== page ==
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Why is all the travel time, rich food, lack of exercise and not-your-own-bed annoyance of going to conferences worth the effort? For me, it is because the speakers usually bring life to information that, while interesting in its own right, might not otherwise strike me or inspire real change/forward-motion. Good speakers do this because they know they must use stories to quickly persuade us their ideas are worth our time and attention.

Here's an example from my time last week at The Vine Conference:
The author Dave Eggers was discussing the organization that he and some friends started to tutor inner-city grade schoolers in English/writing, called 826 Valencia. He could have listed something like the following to describe its "success":
- how many kids it has served in how many places across the country since its inception.
- how many books the effort has inspired, by traditional authors as well as the students.
- how much money they've been able to raise and some of the names of the big donors.
- flow chart of the organizational structure and the 10-year plan for development.
And.. so on.
However, he -- like all the other speakers, but perhaps even more powerfully -- just told its story. He reported to us on how the idea came about, the funny moments along the way in securing space for the locations and the ideas for the storefronts that would attract kids, a few examples of kids who had been helped, slides of the storefronts, examples of the books they'd published and (especially touching) the blurbs the kids themselves wrote on their own books... eg: "Tony Hawk says this is the best book ever." (For those of you who don't recognize the name, Tony Hawk is the godfather of skateboarding.)
The people in the audience did not get a recitation of dead information bullet points, but they got the "umph" of the incredible undertaking that is 826 Valencia and how engaging and compelling English tutoring might be. I'm guessing Dave's story persuaded a lot more people that volunteering could be fun and extremely effective at a very base, local level. It was the above, beyond and around the facts (or dead information) that sold the concept to those of us listening.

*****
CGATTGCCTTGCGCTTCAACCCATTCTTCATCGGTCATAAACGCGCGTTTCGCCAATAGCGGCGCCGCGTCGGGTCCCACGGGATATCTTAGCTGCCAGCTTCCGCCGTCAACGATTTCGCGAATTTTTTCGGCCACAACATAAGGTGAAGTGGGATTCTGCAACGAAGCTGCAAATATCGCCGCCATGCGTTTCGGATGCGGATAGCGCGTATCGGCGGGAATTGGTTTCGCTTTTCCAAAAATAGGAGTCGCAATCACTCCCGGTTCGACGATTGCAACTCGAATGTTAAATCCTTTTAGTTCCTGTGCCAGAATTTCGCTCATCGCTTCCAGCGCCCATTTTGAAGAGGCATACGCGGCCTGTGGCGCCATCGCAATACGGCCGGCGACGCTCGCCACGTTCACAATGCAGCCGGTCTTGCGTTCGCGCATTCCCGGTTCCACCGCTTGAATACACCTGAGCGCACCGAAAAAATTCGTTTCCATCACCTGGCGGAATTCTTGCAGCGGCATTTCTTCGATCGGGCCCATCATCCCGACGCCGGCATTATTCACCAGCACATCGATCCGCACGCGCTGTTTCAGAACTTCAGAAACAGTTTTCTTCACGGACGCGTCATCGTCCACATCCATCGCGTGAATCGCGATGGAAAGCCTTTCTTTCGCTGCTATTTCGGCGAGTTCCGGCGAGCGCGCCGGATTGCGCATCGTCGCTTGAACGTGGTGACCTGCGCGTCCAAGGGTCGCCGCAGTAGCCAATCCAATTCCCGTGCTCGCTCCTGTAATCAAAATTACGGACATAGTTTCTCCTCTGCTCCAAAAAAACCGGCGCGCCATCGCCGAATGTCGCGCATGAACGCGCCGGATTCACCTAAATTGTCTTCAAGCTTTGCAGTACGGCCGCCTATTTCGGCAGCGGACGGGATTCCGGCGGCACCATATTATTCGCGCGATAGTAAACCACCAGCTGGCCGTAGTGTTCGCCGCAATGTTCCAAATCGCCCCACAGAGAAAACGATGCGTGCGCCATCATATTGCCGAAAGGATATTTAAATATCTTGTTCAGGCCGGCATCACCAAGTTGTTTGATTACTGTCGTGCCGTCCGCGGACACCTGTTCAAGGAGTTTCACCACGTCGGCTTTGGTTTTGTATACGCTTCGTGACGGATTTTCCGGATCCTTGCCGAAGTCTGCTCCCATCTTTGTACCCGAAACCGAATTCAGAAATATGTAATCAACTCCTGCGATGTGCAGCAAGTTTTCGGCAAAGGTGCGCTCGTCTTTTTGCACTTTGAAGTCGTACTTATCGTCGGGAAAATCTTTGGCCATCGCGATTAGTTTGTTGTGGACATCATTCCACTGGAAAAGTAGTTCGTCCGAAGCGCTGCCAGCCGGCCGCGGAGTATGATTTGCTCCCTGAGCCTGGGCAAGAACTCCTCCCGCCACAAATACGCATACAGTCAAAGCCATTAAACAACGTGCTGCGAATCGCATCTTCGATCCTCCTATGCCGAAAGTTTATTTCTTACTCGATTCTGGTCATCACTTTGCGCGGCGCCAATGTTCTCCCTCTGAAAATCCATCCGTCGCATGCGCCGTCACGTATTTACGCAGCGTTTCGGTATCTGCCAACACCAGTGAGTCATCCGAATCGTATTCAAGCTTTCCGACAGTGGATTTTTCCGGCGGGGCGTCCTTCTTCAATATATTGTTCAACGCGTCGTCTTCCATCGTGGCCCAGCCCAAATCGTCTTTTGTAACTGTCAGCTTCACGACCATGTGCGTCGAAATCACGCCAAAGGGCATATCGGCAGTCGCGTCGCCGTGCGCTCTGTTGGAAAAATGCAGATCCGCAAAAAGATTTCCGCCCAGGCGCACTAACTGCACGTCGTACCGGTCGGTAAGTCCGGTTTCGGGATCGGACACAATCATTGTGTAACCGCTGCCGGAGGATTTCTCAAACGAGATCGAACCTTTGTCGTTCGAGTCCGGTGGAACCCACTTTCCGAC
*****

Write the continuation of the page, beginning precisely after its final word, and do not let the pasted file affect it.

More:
Of course, nonprofits have a wealth of moving tales to tell in their coffers -- usually starting with their reason for being -- BUT the same holds true for a lot of businesses, I firmly believe. Could you, for example, take the facts you might list on an annual report or year-end summary and pull out a few stories to better express the truths of the great things your brand has accomplished?
I propose that companies might attempt to enforce a dead information ban for even a few months, and see what they come up with and how telling stories might change their connections with customers for the good.
Why am I so hot on storytelling these days?
Partially because I've been preparing for my "Marketing Through Stories" virtual seminar , and thoroughly enjoying all the great ideas and examples I am digging up in the process. If you are interested in joining the fun, which will be March 22nd at noon eastern time, I'd love to "see" you there. Please feel free to email me with any questions/specific issues in advance, so I can be ready to address them.
Repeat after me: Ban Dead Information!

Continue reading "Storytelling: Real Life from Dead Data" ... Read the full article

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image of Andrea Learned
Andrea Learned is a noted author, blogger, and expert on gender-based consumer behavior. Her current focus is on sustainability from both the consumer and the organizational perspectives. Andrea contributes to the Huffington Post and provides sustainability-focused commentary for Vermont Public Radio.